When to Talk and When To Listen

“One of the best ways to persuade others…is by listening to them.” -Dean Rusk 

Listening is not just a powerful interpersonal skill and fundamental to any healthy relationship; it’s also a tool that every voice actor should implement as often as we do speaking. But wait: how could listening be as important as speaking in voice-over, and how can we know when to do it? Over the course of the next two weeks, I’m going to examine this very question by covering some occasions when you should listen, and in part two, when you should talk. Are you listening?

Listening to how people speak in day-to-day life should be part of the ongoing practice for every voice actor. Not only could it make you a better listener, but having a library of authentic dialect patterns and emotional references will only make you a stronger actor! In fact, I still wish to petition some college professor-types to create a course in sociology and voice-over, but until then, here are just a few examples of when you should be listening. 


When You’re Creating Characters

Ever find yourself grabbed by a turn of phrase or accent of a stranger? Or maybe the way a coworker laughs? Or how about your family and friends? Every person in our life has their own unique speech pattern, the next great character voice could be lurking at your own family reunion… 


When You’re Driving

When I’m in the car and I’m not shuffling my usual 80’s playlist, I enjoy playing the radio. That’s right, an actual FM radio, ads and all.. Listening to what is out there is often the fastest way to know the ballpark of a read. A client has purchased and signed off on this performance, and whether or not those are the exact choices I would make as a voice artist, there’s a lot to be learned from what’s already airing. The fastest way to get to know what a commercial client may be seeking comes largely from what campaign they’ve already been running in the past, especially when they are changing campaigns.


When You’re Marketing

“Any man who says ‘I am the King’, is no true king” -Tywin Lannister 

Did he just quote Game of Thrones in a voice-over blog? Yes. Yes, he did. This quote from HBO’s recent hit fantasy drama sort of drives home what I want to talk about regarding marketing…which is: not talking. It sounds really strange to give the advice that as a voice-over artist sometimes we need to, well, listen to our audience.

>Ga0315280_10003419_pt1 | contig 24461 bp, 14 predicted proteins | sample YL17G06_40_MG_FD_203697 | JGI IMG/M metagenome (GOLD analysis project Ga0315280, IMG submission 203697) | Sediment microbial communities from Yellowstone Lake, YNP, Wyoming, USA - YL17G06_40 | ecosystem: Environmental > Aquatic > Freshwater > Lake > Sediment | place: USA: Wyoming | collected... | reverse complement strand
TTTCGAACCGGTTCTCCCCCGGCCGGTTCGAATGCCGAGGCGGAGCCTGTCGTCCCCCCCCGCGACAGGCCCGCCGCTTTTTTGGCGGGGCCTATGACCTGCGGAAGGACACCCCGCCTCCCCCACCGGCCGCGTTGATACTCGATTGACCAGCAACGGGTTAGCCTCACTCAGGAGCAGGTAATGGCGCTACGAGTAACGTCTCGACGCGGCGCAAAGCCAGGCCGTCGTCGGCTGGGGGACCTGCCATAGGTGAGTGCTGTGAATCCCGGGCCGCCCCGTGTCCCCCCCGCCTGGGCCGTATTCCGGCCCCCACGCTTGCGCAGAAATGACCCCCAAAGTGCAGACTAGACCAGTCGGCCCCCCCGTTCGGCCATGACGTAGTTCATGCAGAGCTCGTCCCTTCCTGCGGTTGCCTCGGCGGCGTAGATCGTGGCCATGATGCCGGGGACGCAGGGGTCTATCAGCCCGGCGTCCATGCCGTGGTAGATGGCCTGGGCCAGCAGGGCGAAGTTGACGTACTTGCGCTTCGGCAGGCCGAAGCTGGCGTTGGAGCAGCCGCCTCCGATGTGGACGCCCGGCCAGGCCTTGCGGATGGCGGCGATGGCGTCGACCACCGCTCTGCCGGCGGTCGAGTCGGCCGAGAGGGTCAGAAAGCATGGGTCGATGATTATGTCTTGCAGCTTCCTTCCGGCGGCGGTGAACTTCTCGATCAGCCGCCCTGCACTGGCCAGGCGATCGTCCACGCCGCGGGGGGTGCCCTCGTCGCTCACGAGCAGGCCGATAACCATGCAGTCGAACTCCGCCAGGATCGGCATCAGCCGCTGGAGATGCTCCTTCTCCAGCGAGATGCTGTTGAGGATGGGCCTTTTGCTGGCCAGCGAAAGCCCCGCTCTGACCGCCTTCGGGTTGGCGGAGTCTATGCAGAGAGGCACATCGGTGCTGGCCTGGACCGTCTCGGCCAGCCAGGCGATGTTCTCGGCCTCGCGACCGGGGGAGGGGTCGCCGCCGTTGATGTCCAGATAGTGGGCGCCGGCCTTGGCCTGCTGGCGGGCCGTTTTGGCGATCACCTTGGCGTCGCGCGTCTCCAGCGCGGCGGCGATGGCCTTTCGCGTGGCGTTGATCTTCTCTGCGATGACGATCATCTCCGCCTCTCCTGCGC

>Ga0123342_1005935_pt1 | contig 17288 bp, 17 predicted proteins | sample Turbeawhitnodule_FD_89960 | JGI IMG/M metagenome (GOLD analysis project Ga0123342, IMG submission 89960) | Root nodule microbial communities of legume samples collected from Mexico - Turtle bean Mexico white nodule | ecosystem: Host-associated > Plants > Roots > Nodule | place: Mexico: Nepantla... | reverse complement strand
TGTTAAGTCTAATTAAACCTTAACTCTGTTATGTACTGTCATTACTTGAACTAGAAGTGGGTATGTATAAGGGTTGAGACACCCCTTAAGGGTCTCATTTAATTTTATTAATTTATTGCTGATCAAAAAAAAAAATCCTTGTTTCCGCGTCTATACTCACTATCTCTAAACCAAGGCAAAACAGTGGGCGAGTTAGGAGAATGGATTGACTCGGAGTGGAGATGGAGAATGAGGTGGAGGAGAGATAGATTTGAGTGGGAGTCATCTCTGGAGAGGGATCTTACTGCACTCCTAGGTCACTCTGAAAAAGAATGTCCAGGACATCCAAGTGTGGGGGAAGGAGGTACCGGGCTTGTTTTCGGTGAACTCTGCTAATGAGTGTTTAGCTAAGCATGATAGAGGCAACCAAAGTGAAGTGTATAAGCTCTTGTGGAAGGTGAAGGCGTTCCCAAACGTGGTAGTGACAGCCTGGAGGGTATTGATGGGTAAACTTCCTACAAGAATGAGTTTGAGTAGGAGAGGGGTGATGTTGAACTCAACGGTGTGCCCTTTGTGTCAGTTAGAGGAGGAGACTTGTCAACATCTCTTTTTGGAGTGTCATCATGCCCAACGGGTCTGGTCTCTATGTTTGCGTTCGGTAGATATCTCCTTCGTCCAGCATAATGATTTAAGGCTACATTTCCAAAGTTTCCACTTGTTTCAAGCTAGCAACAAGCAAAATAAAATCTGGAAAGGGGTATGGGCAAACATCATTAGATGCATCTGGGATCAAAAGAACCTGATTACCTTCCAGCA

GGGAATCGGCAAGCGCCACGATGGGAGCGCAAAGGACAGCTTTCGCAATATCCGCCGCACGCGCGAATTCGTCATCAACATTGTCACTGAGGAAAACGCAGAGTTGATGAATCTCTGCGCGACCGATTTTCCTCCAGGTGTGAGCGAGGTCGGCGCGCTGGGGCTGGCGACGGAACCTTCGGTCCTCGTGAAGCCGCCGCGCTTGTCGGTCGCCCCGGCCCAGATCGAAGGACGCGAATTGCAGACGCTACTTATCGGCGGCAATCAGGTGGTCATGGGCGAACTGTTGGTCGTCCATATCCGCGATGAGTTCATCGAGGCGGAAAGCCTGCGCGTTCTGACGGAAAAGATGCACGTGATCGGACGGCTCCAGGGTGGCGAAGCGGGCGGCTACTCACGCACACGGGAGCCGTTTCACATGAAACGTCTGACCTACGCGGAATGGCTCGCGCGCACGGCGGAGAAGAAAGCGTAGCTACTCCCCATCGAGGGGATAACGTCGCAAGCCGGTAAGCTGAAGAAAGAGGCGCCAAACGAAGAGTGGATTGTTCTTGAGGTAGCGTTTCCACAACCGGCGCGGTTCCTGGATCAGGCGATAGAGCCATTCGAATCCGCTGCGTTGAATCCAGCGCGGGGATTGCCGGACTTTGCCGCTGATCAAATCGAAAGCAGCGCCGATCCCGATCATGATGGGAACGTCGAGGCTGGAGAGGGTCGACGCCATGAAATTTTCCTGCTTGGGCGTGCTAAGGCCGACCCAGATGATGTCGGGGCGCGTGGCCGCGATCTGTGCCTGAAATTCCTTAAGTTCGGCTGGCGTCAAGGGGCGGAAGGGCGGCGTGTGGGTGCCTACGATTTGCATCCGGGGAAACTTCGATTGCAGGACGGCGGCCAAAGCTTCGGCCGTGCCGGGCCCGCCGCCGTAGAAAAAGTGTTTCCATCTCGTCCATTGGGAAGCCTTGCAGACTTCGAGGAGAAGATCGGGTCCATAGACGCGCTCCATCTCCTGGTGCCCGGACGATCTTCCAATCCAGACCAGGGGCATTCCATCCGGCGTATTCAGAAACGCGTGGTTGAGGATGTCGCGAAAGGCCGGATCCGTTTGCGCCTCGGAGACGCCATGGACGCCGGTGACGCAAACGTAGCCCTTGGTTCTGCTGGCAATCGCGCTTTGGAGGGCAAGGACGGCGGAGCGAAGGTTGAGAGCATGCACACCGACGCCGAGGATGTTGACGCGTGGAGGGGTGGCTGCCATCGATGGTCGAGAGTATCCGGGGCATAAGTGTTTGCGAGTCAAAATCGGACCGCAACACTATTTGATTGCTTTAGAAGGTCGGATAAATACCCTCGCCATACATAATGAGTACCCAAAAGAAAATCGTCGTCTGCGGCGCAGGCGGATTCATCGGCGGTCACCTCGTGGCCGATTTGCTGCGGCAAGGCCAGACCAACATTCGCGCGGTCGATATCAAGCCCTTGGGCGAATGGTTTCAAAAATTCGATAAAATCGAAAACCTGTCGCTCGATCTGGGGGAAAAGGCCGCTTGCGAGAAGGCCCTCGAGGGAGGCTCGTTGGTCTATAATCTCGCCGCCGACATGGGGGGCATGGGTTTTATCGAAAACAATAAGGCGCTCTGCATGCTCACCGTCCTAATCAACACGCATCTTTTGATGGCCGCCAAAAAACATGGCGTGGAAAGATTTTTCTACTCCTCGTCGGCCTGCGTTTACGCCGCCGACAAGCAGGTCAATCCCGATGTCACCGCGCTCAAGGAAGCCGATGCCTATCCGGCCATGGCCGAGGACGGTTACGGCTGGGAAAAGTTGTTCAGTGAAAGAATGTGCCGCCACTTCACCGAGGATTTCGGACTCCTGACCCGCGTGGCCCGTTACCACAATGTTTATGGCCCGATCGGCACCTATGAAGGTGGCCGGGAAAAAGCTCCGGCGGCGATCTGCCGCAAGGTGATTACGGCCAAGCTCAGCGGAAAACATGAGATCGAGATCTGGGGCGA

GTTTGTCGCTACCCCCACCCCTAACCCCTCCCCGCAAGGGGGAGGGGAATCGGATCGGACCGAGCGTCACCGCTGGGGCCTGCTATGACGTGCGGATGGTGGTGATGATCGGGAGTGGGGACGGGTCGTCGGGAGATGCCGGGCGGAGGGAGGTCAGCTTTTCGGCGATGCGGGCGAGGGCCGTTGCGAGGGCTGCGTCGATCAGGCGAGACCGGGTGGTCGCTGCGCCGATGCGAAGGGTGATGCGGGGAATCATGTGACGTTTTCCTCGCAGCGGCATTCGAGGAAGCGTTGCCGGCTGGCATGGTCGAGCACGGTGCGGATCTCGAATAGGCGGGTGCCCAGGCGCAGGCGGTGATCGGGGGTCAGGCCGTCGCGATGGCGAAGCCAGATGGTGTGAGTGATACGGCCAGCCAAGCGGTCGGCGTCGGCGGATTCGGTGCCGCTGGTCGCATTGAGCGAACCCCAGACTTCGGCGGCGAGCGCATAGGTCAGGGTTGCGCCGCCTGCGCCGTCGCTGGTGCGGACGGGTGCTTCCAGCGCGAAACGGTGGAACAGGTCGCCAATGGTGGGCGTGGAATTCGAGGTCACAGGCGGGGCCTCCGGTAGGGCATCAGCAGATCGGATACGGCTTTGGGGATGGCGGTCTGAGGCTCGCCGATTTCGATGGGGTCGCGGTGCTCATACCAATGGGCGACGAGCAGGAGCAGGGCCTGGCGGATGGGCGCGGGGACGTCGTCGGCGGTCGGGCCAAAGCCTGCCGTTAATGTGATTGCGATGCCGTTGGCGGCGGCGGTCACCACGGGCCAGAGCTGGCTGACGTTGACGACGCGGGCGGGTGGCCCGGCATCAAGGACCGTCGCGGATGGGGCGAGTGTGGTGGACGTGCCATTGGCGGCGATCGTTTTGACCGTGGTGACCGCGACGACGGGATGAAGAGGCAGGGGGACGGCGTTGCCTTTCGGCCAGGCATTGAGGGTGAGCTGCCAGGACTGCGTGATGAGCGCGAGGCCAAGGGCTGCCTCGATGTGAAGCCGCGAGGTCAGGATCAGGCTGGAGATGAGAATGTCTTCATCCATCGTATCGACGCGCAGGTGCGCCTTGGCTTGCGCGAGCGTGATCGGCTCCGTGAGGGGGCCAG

With so much of voice-over focusing on “your brand”, “your voice” and “selling yourself”, often people forget the most important thing about voice-over work: the work literally speaks for itself. Focus on the work, and then listen to what is resonating with your audience. Place your attention on hard work and improving your skills, and allow other people to speak highly of your VO prowess.


When You’re Stuck

“One advantage of talking to yourself is that you know at least somebody is listening” – Franklin P Jones. 

If you find yourself in a creative rut, try listening to yourself by simply playing back your auditions from the last week, month, even year. Not only is it a great way to hear what you are doing right, but also to hear your own progress and possibly even target your own patterns to allow you to make stronger choices in the future. 

When You’re TiredThis is such a tough one. But at some point, despite our best efforts, our voices get worn out. That’s right, no matter the steady regiment of vocal warm-ups you’ve employed, or gallons of throat-coat tea you’ve guzzled, it’s time to listen to your body and give your pipes a break. 

Thanks for listening to part one in this series of “When to Talk and When to Listen” and be sure to circle back next week when I cover some key moments to speak up as a VO actor. You won’t want to miss it!



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